Now the serious part.

A fellow colleague, Corrine Owen, shared about her learning experience with coding and the use of Scratch from the developer.  The video encouraged me to not give up hope.  He talked about how his 83 year old Mother even attempted to use it after he shared several Mothers Day cards with her.  At present I am doing this all in one week, but given the opportunities to work with Scratch a little bit longer and allow my creativity to flow, I may even produce some amazing pieces of coding myself. I have a limited knowledge about what coding is and after watching and reading Corrine’s work, I was prompted to dig a little bit deeper about how this would benefit students in our classroom.  The pending Australian Curriculum: Technologies (2013) states in the rationale “the ubiquity of digital technologies provides new ways of thinking, collaborating and communicating for   people of all ages and abilities. A comprehensive education in Technologies provides opportunities for students to progress from creative and directed play through to the consolidation of knowledge, understanding and skills.”  Furthermore it explicitly states in the aims of the Australian Curriculum: Technologies (2013) that students will “investigate, design, plan, manage, create, produce and evaluate technologies solutions.”  The validity of coding and programs like Scratch is strongly supported by several of the achievement standards for various levels in the scope and sequence on the Australian Curriculum: Technologies (2013).

I started out with a negative attitude to coding and how to fit technologies into an already fully crammed curriculum.  However seeing the following YouTube video inspired me.  This is the path our students are going to need to take to increase their chances for employ-ability and it is our responsibility as educators to adopt these practices and introduce our students to coding programs similar to Scratch.  Here’s the YouTube video I was talking about.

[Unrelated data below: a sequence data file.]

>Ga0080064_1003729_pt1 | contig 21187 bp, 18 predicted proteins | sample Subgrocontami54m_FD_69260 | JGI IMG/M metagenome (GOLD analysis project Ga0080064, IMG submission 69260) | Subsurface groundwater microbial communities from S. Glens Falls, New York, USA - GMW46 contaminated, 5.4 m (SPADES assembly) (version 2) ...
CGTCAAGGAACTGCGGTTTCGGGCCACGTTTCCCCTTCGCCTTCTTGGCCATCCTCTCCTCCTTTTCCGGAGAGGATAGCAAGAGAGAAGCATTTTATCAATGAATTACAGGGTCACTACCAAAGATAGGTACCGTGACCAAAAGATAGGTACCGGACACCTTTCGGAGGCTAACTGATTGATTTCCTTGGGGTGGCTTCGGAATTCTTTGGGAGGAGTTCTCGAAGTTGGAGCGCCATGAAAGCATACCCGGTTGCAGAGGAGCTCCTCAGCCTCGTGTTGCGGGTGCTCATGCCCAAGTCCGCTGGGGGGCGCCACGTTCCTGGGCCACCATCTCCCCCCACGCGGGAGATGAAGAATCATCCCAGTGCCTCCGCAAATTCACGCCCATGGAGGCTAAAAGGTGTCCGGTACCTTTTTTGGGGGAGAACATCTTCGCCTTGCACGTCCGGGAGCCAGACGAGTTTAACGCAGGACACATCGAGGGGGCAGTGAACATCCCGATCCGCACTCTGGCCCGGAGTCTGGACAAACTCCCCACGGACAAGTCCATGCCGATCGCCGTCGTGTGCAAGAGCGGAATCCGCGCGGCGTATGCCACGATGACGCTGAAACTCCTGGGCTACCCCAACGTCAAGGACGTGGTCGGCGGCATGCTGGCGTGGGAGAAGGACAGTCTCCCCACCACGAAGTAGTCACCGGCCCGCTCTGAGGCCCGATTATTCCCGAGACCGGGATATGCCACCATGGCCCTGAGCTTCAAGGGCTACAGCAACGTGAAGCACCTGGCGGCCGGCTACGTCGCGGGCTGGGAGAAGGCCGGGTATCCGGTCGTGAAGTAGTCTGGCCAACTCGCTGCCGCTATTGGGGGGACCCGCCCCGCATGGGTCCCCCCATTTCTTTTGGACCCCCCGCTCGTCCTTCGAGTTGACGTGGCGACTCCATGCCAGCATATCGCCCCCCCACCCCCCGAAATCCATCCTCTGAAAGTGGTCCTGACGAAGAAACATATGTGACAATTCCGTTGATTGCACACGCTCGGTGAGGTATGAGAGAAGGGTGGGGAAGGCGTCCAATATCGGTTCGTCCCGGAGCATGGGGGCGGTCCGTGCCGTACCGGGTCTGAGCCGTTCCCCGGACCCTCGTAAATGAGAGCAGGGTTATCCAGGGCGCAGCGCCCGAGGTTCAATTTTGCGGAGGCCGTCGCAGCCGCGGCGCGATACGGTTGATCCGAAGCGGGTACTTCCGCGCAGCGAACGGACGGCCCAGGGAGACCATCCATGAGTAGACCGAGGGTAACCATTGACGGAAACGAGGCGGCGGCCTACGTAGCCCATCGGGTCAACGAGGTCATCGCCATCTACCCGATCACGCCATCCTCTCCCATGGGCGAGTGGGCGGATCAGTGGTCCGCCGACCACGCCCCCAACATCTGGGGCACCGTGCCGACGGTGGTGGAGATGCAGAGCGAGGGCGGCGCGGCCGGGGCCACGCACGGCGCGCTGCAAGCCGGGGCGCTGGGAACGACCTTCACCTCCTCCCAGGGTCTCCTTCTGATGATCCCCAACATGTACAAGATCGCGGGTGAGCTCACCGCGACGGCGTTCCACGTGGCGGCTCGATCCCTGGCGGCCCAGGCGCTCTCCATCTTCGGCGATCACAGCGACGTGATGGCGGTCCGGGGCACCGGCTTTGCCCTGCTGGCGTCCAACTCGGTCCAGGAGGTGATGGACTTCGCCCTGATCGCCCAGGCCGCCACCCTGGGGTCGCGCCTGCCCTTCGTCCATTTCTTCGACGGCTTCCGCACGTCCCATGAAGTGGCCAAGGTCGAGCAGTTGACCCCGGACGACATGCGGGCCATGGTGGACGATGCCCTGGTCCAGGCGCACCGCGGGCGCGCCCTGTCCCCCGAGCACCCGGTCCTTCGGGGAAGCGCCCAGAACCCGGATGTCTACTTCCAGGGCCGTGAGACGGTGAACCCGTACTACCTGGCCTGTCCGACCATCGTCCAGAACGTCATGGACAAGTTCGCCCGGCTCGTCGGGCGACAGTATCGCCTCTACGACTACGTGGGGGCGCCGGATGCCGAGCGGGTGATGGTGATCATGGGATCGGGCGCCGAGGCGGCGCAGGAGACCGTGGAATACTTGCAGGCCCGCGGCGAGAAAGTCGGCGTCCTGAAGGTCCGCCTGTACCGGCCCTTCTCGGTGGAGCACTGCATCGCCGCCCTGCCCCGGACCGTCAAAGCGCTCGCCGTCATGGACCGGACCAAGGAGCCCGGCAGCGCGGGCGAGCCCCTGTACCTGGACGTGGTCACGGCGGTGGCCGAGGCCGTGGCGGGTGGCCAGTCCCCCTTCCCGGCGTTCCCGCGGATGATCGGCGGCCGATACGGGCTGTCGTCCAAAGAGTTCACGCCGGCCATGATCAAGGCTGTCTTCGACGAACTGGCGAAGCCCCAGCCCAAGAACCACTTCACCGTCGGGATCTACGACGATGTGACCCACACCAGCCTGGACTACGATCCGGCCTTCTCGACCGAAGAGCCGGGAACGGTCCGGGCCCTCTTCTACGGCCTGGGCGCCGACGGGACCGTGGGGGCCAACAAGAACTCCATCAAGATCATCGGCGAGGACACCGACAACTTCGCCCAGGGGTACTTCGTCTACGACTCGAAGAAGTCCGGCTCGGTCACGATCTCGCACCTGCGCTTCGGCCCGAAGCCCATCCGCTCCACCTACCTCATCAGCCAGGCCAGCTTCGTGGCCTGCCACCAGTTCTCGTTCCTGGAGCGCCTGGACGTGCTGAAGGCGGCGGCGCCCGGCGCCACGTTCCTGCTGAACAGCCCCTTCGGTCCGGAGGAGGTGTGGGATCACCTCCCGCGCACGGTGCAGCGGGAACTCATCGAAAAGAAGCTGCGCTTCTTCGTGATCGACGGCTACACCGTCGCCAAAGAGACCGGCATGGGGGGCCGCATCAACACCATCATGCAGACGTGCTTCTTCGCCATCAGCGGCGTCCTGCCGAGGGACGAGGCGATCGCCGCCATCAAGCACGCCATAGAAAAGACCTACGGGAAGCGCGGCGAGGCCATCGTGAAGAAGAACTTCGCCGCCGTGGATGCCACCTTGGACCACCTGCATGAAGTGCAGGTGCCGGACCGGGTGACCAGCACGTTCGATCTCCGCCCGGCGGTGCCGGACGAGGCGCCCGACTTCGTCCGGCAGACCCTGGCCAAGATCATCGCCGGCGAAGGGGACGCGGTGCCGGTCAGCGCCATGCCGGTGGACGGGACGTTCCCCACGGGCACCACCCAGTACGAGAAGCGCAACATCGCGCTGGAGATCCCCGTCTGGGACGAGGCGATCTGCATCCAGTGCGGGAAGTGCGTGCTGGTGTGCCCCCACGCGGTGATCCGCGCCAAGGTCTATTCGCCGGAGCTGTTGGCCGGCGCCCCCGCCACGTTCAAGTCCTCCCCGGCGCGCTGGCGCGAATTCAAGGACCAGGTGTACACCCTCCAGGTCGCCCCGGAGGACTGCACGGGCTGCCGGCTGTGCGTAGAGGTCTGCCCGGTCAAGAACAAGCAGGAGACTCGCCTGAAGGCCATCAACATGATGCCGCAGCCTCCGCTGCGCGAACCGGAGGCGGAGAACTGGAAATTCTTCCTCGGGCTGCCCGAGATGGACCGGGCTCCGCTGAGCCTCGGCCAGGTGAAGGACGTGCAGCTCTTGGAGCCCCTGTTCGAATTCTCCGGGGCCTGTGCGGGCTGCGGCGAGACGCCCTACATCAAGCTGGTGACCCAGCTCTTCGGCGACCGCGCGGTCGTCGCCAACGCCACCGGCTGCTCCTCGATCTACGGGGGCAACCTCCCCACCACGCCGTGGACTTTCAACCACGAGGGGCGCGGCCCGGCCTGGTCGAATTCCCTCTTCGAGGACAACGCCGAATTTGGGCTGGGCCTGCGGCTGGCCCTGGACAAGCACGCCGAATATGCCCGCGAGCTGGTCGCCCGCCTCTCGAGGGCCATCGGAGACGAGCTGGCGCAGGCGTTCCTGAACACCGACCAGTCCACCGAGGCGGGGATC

Why Our Kids Must Learn to Code.

Digging deeper I found this video that shows a group of people who work with kids outside of school, teaching them coding.

Code for Kids.

This group of people work to help kids to learn and then spread the word to their friends.  I hit Google and searched for Coding for kids and came across a site called Coder Dojo.    This is a global organisation and I even found a group that met about 5km from my home.  There are opportunites for members of the community to get involved by attending a program, mentoring at a dojo or starting your own program.  School across the US and the UK are developing programs in and out of the classroom to encourage students to learn about coding.  Coding for Kids: Schoolchildren Learn Computer Programming is an article written by Jessica Salter (2012) in The Telegraph.  Salter (2013) discusses Code Club established by web designer Claire Sutcliff and web programmer Linda Sandvik at De Beauvoir Primary School in east London.  Likened to Coder Dojo, many schools are offering opportunities for children to get a head start on learning coding. Hour of Code’ to teach kids as young as 5 to program. So, armed with all this information I start to ask myself how can I develop a deeper knowledge of coding?  How will this help me as a teacher?  What are Australian schools doing to incorporate and integrate coding opportunities for our students?  Does Queensland Education block the use of such sites to be used on Queensland classroom computers?  What voice do I have to make this happen and do I have enough knowledge of coding to instigate programs like Coder Dojo into the school where I work?  My journey into understanding coding and using programs such as Scratch has just begun.  I am sure that I have only just skimmed the surface, but it is something that I will be thinking of as I progress through this course. Cheers, Teresa. REFERENCES:

 

Australian Curriculum Assessment And Reporting Authority [ACARA]. (2013, February). Draft Australian Curriculum: Technologies. Retrieved February 24, 2014, from http://consultation.australiancurriculum.edu.au/Static/docs/Technologies/Draft%20Australian%20Curriculum%20Technologies%20-%20February%202013.pdf

Canadians Connected. (unknown). Code For Kids. Retrieved February 25, 2014, from http://www.youtube.com/watch?v=FnvpqNo5qwA